This step by step diy project is about cold frame lids plans. This is PART 2 of the cold frame project, where I show you how to build the lids and how to install them into place tightly. You can even install automatic vent openers so you can control the temperature inside the cold frame. Alternatively, you can secure the lids to the back support with string. You can even get the job done with hand tools! Take a look over the rest of my woodworking plans, if you want to get more building inspiration.
When buying the lumber, you should select the planks with great care, making sure they are straight and without any visible flaws (cracks, knots, twists, decay). Investing in cedar or other weather resistant lumber is a good idea, as it will pay off on the long run. Use a spirit level to plumb and align the components, before inserting the galvanized screws, otherwise the project won’t have a symmetrical look. If you have all the materials and tools required for the project, you could get the job done in about a day. See all my Premium Plans HERE.
Projects made from these plans
Building the Lids for the Cold Frame
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- E – 1 piece of 2×4 lumber – 96″ long, 1 piece of 2×4 lumber – 96″ long LID SUPPORTS
- G – 2 pieces of 2×4 lumber – 47″ long SUPPORTS
- H – 2 pieces of 2×2 lumber – 32″ long, 2 pieces – 45 1/2″ long 3xLID
- I – 2 pieces of 1×2 lumber – 32″ long, 2 pieces – 45 1/2″ long 3xLID TRIMS
- J – 2 pieces of 2×4 lumber – 72″ long, 2 pieces – 96″ long, 1 piece of 1×4 lumber – 96″ long FRAME
- 5 pieces of 2×4 lumber – 8′
- 6 pieces of 2×2 lumber – 8′
- 6 pieces of 1×2 lumber – 8′
- 2 1/2″ screws, 1 5/8″ screws, 1 1/4″ screws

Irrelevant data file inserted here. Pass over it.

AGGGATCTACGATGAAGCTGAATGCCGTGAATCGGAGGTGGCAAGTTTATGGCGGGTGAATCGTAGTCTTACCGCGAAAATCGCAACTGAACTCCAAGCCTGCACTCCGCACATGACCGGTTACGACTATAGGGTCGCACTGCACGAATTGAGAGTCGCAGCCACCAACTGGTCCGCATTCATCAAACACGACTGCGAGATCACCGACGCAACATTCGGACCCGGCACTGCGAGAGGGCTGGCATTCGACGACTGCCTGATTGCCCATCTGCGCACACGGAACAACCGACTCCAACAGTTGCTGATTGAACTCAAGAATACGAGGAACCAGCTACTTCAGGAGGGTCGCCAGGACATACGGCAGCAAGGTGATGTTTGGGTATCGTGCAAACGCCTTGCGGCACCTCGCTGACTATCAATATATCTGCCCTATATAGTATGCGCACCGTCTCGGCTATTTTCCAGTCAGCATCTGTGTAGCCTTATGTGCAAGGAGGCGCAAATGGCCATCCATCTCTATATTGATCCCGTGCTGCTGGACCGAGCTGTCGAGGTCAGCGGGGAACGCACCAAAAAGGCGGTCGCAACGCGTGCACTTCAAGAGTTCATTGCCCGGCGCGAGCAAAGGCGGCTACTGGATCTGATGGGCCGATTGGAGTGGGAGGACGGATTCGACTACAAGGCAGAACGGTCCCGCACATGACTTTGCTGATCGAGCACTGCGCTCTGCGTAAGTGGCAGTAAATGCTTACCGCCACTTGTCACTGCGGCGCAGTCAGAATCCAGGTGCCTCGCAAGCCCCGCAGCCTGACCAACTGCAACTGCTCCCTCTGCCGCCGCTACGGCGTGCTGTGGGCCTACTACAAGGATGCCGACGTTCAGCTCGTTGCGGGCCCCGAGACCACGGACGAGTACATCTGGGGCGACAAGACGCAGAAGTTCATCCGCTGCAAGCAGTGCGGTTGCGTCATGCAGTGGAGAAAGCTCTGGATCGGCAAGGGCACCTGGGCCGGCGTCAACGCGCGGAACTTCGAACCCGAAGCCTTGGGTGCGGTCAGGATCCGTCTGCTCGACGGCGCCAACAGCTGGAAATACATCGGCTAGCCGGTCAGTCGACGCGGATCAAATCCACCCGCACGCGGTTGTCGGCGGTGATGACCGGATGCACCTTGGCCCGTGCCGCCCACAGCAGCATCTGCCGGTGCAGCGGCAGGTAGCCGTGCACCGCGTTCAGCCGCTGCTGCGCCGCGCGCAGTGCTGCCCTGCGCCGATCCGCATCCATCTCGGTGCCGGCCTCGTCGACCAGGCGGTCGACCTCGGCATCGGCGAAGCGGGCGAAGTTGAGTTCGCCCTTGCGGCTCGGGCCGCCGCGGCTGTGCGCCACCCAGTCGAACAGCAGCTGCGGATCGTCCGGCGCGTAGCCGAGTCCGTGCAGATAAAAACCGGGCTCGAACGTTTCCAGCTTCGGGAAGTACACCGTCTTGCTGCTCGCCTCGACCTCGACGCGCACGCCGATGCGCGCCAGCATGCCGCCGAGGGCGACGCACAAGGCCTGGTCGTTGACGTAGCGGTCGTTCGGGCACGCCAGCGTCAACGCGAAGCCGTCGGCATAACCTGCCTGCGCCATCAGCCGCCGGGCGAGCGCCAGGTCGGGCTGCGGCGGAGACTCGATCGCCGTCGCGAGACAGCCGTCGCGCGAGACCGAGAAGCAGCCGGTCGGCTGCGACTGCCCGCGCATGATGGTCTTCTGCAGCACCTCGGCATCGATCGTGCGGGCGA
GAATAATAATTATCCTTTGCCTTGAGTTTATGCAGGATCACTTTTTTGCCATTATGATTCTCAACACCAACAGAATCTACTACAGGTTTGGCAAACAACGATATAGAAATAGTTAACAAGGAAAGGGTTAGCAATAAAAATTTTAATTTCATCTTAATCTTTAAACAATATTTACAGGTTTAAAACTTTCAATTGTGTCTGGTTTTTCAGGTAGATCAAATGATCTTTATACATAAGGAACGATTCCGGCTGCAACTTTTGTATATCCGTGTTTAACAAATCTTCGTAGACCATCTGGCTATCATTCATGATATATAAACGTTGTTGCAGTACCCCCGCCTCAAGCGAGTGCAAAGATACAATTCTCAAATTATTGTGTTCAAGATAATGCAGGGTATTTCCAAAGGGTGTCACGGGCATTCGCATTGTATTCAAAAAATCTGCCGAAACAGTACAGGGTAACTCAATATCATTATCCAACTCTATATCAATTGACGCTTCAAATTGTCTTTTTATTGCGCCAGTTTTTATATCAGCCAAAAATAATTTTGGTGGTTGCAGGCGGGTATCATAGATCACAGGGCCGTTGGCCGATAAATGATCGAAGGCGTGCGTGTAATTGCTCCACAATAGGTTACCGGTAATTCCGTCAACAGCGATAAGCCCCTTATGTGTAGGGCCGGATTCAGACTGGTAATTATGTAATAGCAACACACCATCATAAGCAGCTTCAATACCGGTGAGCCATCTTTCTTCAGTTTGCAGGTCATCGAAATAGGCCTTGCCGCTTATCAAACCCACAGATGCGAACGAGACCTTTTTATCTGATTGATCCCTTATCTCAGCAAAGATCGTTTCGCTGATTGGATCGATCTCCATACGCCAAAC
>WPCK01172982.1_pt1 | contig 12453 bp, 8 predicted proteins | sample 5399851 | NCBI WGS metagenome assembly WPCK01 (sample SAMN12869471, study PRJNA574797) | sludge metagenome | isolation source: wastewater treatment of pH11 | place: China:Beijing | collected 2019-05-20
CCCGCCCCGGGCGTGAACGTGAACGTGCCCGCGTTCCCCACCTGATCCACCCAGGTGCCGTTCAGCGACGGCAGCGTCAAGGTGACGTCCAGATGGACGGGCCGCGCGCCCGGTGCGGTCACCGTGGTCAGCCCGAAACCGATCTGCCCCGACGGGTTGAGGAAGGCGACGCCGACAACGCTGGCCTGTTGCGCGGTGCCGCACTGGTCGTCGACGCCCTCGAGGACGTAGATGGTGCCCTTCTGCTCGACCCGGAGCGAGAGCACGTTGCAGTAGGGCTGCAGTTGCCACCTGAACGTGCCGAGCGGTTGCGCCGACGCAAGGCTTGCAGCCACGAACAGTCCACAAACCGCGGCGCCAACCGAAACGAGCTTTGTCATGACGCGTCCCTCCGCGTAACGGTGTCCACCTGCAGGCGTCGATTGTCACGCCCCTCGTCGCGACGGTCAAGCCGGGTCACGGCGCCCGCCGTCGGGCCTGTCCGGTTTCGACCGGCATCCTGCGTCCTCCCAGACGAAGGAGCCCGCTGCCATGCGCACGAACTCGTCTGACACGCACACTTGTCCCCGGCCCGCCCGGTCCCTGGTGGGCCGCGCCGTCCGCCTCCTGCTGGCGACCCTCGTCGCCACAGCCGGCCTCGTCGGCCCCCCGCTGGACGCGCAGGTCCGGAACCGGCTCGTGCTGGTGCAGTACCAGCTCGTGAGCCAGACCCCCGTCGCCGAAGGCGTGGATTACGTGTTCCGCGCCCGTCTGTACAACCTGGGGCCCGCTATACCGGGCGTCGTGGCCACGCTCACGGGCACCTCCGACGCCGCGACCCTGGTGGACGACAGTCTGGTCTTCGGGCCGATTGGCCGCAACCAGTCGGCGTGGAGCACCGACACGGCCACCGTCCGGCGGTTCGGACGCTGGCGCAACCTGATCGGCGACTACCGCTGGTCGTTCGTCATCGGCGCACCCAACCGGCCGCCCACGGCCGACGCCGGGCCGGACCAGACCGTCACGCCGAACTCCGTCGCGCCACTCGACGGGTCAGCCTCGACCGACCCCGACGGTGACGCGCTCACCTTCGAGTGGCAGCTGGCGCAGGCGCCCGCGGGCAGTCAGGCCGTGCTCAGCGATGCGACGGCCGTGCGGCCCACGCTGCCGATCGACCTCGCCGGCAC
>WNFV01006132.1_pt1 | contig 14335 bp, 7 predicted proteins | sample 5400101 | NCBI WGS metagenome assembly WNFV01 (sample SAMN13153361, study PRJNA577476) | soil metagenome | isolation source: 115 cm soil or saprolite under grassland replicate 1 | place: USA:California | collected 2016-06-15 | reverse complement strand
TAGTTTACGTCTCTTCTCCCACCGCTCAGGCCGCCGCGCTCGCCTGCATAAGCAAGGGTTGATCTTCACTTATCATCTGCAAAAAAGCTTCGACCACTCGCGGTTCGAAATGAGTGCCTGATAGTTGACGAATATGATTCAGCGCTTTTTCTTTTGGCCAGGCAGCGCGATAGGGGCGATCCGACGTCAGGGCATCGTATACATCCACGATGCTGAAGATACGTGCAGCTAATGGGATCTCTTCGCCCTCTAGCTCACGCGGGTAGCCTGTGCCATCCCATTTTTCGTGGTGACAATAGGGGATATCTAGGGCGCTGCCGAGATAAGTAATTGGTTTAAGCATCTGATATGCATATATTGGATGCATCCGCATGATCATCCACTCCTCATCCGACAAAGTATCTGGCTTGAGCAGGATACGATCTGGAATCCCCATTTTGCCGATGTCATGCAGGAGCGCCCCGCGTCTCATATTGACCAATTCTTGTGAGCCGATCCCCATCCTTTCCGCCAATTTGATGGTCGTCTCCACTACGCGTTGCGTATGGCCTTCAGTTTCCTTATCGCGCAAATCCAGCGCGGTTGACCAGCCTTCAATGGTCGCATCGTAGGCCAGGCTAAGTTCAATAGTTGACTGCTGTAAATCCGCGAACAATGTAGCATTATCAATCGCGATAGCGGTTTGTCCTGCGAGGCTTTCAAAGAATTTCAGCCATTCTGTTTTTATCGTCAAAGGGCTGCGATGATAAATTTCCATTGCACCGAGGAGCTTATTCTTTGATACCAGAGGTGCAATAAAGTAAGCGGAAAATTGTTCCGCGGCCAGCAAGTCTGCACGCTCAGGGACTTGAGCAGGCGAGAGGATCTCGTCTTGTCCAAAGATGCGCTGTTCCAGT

- greenhouse plastic
- automatic vent opener
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- PART 1: Cold frame greenhouse plans
- PART 2: Cold frame lids plans
- Greenhouse shed plans
- Raised garden bed plans
How to build lids for the cold frame
Continue the garden project by making the supports for the lids. Make the bevel angle cuts to both ends of the supports from 2×4 lumber.
Next, attach the 2×4 supports to the back of the cold frame. Use a spirit level to plumb the supports, drill pilot holes and insert 2 1/2″ screws to lock them into place tightly. Check if the corners are square and align the edges flush for a professional result.
Fit the supports to the cold frame. Take accurate measurements, drill pilot holes and insert 2 1/2″ screws to secure them into place tightly.
Fit a 2×4 and a 1×4 beam to the back of the cold frame. Drill pilot holes and insert 2 1/2″ screws to secure the beams into place tightly.
Build the lid frame from 2×2 lumber. Cut the components at the right dimensions and the lock them together tightly with 2 1/2″ screws. Drill pilot holes before inserting the screws, to prevent the wood from splitting. Align the edges flush and make sure the corners are square.
Fit the greenhouse plastic to the lids and then lock them into place tightly with 1×2 trims. Align the edges flush, drill pilot holes and insert 1 5/8″ screws to lock the trims into place tightly.
Fit the lids to the top of the cold frame. Install the hinges to secure the lids to the back support.
You can open and close the lids easily and lock them into place with string, to the back of the cold frame.
Last but not least, you need to take care of the finishing touches. Fill the holes with wood putty and then smooth the surface with 120-220 grit sandpaper. Apply a few coats of paint over the components to protect them from decay. Make sure the paint is food safe or use cedar for the cold frame construction. In addition, avoid to use pressure treated lumber.
This woodworking project was about cold frame greenhouse lid plans. If you want to see more outdoor plans, check out the rest of our step by step projects and follow the instructions to obtain a professional result.